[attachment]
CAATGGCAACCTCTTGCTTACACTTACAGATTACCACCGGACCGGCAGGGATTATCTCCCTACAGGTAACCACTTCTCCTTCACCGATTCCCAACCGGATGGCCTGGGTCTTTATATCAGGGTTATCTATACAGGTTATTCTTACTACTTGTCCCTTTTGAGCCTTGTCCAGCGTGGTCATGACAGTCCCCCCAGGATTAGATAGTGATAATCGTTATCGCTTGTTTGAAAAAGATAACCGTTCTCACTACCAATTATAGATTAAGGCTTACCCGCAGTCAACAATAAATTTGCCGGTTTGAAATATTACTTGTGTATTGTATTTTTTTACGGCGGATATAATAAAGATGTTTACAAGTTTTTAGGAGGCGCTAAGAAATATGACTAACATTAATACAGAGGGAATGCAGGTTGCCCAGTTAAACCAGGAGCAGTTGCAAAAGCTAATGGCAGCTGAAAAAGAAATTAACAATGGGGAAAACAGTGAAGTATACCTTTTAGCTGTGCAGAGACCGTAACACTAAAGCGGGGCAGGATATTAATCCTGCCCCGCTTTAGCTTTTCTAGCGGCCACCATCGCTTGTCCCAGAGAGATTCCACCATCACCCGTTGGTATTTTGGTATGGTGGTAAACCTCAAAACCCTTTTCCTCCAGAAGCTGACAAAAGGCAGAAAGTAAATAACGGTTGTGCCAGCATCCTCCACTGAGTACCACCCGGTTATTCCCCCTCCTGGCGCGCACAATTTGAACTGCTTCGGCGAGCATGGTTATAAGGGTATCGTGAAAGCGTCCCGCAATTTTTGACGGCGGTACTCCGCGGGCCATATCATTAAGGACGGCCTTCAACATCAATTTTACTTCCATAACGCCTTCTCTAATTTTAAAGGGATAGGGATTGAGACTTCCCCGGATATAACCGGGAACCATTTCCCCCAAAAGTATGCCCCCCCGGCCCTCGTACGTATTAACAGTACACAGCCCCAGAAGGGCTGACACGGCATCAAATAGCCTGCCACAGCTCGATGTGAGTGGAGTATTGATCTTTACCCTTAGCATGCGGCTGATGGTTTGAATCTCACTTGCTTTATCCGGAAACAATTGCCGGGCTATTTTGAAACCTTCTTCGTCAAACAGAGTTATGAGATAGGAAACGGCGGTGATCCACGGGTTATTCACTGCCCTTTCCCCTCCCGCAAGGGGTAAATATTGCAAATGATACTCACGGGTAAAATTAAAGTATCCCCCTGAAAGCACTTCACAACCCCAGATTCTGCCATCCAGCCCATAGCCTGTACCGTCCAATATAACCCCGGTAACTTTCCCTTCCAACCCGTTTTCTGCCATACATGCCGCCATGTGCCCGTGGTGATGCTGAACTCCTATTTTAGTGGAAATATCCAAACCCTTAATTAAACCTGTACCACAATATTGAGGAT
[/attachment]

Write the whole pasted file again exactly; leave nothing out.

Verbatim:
CAATGGCAACCTCTTGCTTACACTTACAGATTACCACCGGACCGGCAGGGATTATCTCCCTACAGGTAACCACTTCTCCTTCACCGATTCCCAACCGGATGGCCTGGGTCTTTATATCAGGGTTATCTATACAGGTTATTCTTACTACTTGTCCCTTTTGAGCCTTGTCCAGCGTGGTCATGACAGTCCCCCCAGGATTAGATAGTGATAATCGTTATCGCTTGTTTGAAAAAGATAACCGTTCTCACTACCAATTATAGATTAAGGCTTACCCGCAGTCAACAATAAATTTGCCGGTTTGAAATATTACTTGTGTATTGTATTTTTTTACGGCGGATATAATAAAGATGTTTACAAGTTTTTAGGAGGCGCTAAGAAATATGACTAACATTAATACAGAGGGAATGCAGGTTGCCCAGTTAAACCAGGAGCAGTTGCAAAAGCTAATGGCAGCTGAAAAAGAAATTAACAATGGGGAAAACAGTGAAGTATACCTTTTAGCTGTGCAGAGACCGTAACACTAAAGCGGGGCAGGATATTAATCCTGCCCCGCTTTAGCTTTTCTAGCGGCCACCATCGCTTGTCCCAGAGAGATTCCACCATCACCCGTTGGTATTTTGGTATGGTGGTAAACCTCAAAACCCTTTTCCTCCAGAAGCTGACAAAAGGCAGAAAGTAAATAACGGTTGTGCCAGCATCCTCCACTGAGTACCACCCGGTTATTCCCCCTCCTGGCGCGCACAATTTGAACTGCTTCGGCGAGCATGGTTATAAGGGTATCGTGAAAGCGTCCCGCAATTTTTGACGGCGGTACTCCGCGGGCCATATCATTAAGGACGGCCTTCAACATCAATTTTACTTCCATAACGCCTTCTCTAATTTTAAAGGGATAGGGATTGAGACTTCCCCGGATATAACCGGGAACCATTTCCCCCAAAAGTATGCCCCCCCGGCCCTCGTACGTATTAACAGTACACAGCCCCAGAAGGGCTGACACGGCATCAAATAGCCTGCCACAGCTCGATGTGAGTGGAGTATTGATCTTTACCCTTAGCATGCGGCTGATGGTTTGAATCTCACTTGCTTTATCCGGAAACAATTGCCGGGCTATTTTGAAACCTTCTTCGTCAAACAGAGTTATGAGATAGGAAACGGCGGTGATCCACGGGTTATTCACTGCCCTTTCCCCTCCCGCAAGGGGTAAATATTGCAAATGATACTCACGGGTAAAATTAAAGTATCCCCCTGAAAGCACTTCACAACCCCAGATTCTGCCATCCAGCCCATAGCCTGTACCGTCCAATATAACCCCGGTAACTTTCCCTTCCAACCCGTTTTCTGCCATACATGCCGCCATGTGCCCGTGGTGATGCTGAACTCCTATTTTAGTGGAAATATCCAAACCCTTAATTAAACCTGTACCACAATATTGAGGAT